When asked how landscape architecture has changed throughout his career, Fritz begins with the embrace of ecology that drew him to the discipline, specifically ecology as the fundamental science informing landscape architecture. This shift was followed by a reaction against it, primarily by landscape architects who instead advocated art and minimalism as guiding principles. Then came a merging of art and ecology in landscape urbanism, most prominently seen in the work and thinking of James Corner, but also exemplified by Nina-Marie Lister and Kongjian Yu. Where we are now, says Fritz, is a moment of synthesis and buckling down as we attempt to address the world’s big challenges through the art and science of landscape architecture. 

And the challenges are big indeed. The scale at which change is required can be daunting, and the pace is often inadequate. The LAF Medal, which goes to Fritz this year, recognizes sustained contributions to the LAF mission of supporting the preservation, improvement, and enhancement of the environment. When it comes to that mission, there’s a lot to be worried about these days. But when asked what makes him hopeful, Fritz points to the optimism of landscape architects. “It takes a certain amount of audacity,” he notes, to stand up and say we can and will address climate change, biodiversity, and public health through our work. That optimism about the future is important for the design fields. He references the title of Witold Rybczynski’s Olmsted biography, A Clearing in the Distance, which illustrates how landscape architects take a longer view of their art and craft. Olmsted planted saplings in Central Park knowing that it would take 20 or 30 years for them to fill in and serve their role in the plan. Taking a long view is even more valuable now, as we look for lasting solutions to the degradation of the environment and climate change.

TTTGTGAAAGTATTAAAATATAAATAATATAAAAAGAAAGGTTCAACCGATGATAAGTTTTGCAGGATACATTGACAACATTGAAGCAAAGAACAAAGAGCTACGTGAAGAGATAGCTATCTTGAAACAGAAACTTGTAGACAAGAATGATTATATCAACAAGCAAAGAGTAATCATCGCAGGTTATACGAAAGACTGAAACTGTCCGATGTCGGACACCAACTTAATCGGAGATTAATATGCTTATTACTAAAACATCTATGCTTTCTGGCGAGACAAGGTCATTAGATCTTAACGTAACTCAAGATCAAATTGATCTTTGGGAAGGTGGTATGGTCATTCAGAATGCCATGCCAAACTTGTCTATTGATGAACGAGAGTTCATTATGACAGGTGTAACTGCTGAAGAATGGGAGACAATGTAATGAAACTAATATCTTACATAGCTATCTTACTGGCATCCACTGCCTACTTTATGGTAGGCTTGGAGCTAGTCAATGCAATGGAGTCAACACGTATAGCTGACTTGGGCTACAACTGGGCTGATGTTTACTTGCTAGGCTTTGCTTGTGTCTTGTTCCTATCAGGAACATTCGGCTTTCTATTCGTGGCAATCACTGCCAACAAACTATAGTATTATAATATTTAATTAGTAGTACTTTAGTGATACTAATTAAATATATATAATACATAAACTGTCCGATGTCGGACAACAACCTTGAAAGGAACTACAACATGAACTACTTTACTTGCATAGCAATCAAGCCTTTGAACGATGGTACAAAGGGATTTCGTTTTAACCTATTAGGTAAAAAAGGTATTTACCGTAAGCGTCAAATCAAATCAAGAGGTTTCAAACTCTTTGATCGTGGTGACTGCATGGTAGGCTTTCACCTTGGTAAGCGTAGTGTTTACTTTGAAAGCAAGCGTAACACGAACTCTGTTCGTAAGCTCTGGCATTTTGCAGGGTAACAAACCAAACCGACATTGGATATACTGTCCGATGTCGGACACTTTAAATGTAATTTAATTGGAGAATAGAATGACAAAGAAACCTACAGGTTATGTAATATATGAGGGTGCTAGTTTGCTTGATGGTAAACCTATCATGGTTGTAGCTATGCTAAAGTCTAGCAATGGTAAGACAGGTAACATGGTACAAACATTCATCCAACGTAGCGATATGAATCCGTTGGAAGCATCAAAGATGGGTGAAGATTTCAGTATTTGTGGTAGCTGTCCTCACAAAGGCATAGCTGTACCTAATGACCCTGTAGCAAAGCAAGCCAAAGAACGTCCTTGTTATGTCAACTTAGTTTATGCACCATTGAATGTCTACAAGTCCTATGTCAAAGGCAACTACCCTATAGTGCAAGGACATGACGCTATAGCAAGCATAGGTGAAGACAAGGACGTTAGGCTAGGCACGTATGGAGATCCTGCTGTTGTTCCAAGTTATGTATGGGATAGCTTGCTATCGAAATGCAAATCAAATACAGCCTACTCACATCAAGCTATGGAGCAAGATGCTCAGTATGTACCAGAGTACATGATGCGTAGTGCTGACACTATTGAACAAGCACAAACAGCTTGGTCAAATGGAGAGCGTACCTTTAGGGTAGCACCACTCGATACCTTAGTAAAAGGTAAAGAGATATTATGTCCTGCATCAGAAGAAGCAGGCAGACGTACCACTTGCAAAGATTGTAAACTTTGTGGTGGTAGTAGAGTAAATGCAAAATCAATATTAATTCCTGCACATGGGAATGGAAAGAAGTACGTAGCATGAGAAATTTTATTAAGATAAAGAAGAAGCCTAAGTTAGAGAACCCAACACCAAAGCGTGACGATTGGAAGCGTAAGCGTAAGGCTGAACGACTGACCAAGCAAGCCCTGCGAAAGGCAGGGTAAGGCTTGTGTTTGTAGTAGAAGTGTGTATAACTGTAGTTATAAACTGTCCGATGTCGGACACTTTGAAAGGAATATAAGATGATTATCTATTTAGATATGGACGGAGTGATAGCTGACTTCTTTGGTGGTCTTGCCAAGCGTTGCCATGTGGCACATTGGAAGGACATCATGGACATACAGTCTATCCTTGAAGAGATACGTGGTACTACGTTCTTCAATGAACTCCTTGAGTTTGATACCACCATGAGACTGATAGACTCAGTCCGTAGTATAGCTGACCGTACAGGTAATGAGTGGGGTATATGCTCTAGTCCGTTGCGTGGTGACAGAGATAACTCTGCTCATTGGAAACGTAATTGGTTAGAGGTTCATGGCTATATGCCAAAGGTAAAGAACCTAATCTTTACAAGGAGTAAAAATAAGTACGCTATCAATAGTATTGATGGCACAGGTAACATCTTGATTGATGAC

How can landscape architects keep that figurative clearing in the distance in view amidst the immediacy of day-to-day work and practical matters? One piece of advice Fritz frequently gives his students is to become reflective practitioners. “Whatever you do,” he says, “reflect on it and write about it.” Olmsted, McHarg, Anne Whiston Spirn, James Corner, and Kongjian Yu are all examples of reflective practitioners who have written about their ideas and the theory behind their designs. Writing these ideas down and getting them into books with a shelf life longer than momentary buzz—that’s the same long-term thinking that landscape architects need to solve the issues of today and tomorrow. 

Fritz Steiner will be presented with the LAF Medal on June 6, 2024, at the LAF Awards Dinner in Washington, DC. Tickets are now available.

LAF is grateful to the many individuals and organizations that provide financial support towards fulfilling our mission to support the preservation, improvement, and enhancement of the environment.

Much of what LAF is able to accomplish would not be possible without the thought leadership and financial investment of our major supporters, including ASLA, which provides over $125,000 of in-kind support annually.